"Subject" => "Order Notification - Test"),PKCS7_DETACHED,"c:\max\extra_cert.pem");

$file_arry = file("signed.eml");
$file = join ("", $file_arry);
$message = preg_replace("/\r\n|\r|\n/", "\r\n", $file);

$fp = fopen("c:\Inetpub\mailroot\Pickup\signed.eml", "wb");
flock($fp, 2);
fputs($fp, $message);                                                    
flock($fp, 3);
fclose($fp);

?>

Besides, if you want to use the keys created with Windows, you should export them (from IE) to the form of PKCS#12 file (*.pfx).

Install OpenSSLWin32 from
http://www.shininglightpro.com/search.php?searchname=Win32+OpenSSL

execute: openssl.exe

enter the commands:

pkcs12 -in <pfx-file> -nokeys -out <pem-certs-file>

pkcs12 -in <pfx-file> -nocerts -nodes -out <pem-key-file>

Next export from IE Root CA certificate as Base-64 *.cer and rename the file to *.pem

And that's all!
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0
Anonymous
1 year ago
A note about the $flags parameter: PKCS7_BINARY has 2 effects:
* converts LF to CR+LF, as described in http://www.php.net/manual/en/openssl.pkcs7.flags.php
* it creates an opaque pkcs7 signature (p7m)

If you want to prevent the LF->CR+LF conversion *and* still have a detached signature (p7s), use PKCS7_BINARY | PKCS7_DETACHED (both flags are set).

If the signed message is already MIME multi-part, using both flags as described above seems to be the right solution to assemble the message properly. Without any flags, apparently only some of the LF characters are converted. In a specific scenario (the local MTA is Postfix and then the message goes through sendmail on another machine), the MIME boundaries get scrambled in sendmail. However, this doesn't seem to happen if the local MTA is sendmail.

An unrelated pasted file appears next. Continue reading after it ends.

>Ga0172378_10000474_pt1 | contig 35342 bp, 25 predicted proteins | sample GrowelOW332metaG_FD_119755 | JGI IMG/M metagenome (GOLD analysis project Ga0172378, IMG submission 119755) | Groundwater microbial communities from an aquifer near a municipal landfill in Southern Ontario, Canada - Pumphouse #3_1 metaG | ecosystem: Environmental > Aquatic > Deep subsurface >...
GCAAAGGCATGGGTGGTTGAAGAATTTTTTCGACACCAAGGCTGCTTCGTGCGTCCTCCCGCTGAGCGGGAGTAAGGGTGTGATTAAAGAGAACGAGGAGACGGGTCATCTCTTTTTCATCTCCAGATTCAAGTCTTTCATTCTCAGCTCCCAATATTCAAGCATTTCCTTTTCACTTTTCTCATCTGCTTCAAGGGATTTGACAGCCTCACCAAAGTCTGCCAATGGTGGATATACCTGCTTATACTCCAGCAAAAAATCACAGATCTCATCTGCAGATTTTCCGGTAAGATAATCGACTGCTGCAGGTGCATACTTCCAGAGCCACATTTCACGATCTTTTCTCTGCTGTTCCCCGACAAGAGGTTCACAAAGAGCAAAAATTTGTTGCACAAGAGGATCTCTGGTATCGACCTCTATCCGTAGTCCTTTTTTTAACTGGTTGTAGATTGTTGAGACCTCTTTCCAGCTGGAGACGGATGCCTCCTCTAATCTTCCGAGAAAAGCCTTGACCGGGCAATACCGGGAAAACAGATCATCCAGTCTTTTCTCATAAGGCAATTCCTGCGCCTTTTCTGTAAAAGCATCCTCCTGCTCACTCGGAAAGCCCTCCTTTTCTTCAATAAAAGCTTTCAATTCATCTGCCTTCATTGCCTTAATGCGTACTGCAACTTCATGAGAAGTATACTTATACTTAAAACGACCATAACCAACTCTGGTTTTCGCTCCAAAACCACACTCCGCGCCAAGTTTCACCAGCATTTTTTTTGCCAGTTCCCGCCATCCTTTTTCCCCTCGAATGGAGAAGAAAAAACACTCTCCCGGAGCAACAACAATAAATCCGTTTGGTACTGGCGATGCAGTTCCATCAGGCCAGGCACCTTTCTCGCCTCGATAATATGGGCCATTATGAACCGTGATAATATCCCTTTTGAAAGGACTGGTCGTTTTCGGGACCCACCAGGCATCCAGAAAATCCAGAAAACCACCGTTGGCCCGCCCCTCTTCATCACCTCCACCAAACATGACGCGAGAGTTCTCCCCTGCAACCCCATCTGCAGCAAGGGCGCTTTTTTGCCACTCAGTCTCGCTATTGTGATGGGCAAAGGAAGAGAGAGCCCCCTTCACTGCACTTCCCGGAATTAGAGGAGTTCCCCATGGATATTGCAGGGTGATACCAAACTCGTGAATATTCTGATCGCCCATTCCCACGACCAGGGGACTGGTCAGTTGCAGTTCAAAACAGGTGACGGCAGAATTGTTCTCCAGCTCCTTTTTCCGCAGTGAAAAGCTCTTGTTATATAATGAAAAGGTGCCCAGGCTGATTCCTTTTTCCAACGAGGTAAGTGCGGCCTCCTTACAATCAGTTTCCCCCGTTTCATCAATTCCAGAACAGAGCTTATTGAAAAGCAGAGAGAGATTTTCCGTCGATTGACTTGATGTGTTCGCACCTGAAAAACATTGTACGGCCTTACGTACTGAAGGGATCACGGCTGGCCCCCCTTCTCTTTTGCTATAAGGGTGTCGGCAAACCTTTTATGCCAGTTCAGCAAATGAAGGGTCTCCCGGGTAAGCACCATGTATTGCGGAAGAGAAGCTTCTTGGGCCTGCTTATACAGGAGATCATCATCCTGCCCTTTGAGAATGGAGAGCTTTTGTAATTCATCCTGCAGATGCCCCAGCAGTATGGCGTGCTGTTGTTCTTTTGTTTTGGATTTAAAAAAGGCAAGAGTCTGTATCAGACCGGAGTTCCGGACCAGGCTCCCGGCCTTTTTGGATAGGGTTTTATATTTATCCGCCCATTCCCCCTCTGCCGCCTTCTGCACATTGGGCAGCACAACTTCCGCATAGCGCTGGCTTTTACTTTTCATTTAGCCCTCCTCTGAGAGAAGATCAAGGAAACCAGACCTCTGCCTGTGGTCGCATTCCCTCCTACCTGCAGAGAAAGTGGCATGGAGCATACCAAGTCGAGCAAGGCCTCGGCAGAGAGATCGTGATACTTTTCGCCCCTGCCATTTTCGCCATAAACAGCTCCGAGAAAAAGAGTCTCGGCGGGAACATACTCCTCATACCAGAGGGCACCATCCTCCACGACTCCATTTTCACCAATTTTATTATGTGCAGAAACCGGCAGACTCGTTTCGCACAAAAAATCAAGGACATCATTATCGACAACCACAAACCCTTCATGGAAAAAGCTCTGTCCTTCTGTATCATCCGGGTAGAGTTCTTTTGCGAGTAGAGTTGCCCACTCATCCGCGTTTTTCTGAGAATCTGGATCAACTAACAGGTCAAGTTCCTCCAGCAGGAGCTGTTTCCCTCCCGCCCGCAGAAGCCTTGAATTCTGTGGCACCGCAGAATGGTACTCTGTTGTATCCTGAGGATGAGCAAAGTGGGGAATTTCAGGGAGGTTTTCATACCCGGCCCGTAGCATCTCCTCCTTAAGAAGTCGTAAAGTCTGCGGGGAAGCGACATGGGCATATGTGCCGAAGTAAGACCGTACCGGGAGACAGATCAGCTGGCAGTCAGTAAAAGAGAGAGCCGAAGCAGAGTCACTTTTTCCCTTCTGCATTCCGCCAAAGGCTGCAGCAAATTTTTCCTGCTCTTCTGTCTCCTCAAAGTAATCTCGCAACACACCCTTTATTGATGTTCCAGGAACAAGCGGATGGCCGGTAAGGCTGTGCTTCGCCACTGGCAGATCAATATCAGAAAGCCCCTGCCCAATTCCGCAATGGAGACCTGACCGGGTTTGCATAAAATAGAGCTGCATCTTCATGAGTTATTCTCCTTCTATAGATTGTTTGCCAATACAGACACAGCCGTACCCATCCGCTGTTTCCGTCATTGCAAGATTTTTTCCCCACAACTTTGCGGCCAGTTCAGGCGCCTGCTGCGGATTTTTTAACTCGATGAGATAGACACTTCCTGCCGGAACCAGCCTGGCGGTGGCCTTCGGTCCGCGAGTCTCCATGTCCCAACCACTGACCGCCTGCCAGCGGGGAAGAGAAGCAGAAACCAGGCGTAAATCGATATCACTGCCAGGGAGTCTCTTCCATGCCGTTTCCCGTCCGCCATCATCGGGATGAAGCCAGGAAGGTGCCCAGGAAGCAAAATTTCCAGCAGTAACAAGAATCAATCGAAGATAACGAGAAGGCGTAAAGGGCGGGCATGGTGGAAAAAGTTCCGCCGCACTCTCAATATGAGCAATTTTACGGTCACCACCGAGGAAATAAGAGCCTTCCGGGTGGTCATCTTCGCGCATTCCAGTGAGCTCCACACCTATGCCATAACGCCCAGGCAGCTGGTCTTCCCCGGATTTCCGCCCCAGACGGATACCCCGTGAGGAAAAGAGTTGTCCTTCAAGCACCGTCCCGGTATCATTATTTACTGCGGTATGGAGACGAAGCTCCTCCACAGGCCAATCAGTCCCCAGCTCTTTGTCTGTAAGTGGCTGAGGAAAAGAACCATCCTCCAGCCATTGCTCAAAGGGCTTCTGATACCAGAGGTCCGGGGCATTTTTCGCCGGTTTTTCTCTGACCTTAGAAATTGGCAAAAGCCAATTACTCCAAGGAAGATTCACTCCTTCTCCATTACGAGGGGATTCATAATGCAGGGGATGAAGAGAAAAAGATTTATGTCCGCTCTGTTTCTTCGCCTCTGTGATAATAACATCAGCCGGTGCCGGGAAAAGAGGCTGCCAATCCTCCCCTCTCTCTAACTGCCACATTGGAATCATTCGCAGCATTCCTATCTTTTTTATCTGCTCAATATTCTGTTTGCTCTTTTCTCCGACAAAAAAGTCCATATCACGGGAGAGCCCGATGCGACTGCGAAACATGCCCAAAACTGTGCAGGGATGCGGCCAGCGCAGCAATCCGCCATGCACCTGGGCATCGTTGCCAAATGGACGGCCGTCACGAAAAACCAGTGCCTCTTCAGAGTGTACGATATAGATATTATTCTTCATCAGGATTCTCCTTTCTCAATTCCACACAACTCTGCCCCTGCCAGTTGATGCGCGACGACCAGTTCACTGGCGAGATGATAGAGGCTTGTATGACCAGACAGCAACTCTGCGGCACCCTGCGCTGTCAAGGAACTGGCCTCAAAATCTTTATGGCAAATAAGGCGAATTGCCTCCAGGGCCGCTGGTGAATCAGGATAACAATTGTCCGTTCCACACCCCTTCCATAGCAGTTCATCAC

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0
ungdi at hotmail dot com
7 years ago
I would like to make a modification from my previous note. Some clients prefer a certain order in which messages should be signed and encrypted (if both is desired). Newer email clients, such as Thunderbird and Outlook 2003 will accept the most secure method of "sign -> encrypt -> sign again".

Why?

The first signing authenticates the message saying that you did indeed write it. Then the email is encrypted so that only the recipient can open and read it. Then the second signing ensure confidentiality by identifying that the person encrypting is the one whom encrypted it, a message intended for the decrypting person. This is the most secure method. This ensures: Non-Repudiation of message (first sign), Confidentiality (encrypt), and Context Integrity [you were intended to be addressed] (second sign).

If you only sign then encrypt, there is no way you can guarantee that (aside from the contents of the letter, headers are placed in plain text outside the message) that the message was intended for you by the original sender. For example:

Bob signs a love letter and encrypts it to Amy saying only "I love you. -- Bob". Amy decrypts it, sees the message (and plays a joke) and forwards the message to John using John's public key, re-encrypting, but not tampering with the message contents keeping the signature valid. This allows Amy to make it look like Bob sent John a love letter and that Bob loves John, as you cannot verify whom sent it during encryption. That is not what you want!

This is also analogous to someone taking a government document, put it in an envelope themselves and write the government address in the return address and send it to you. You know the letter is written by the government, but you don't know for sure whether the government sent it to you directly or was opened and relayed.

While encrypting then signing has a problem, this is affectively signing on the envelope of a snail mail piece. I know you sent it, but is the message really from you? Or are you forwarding it?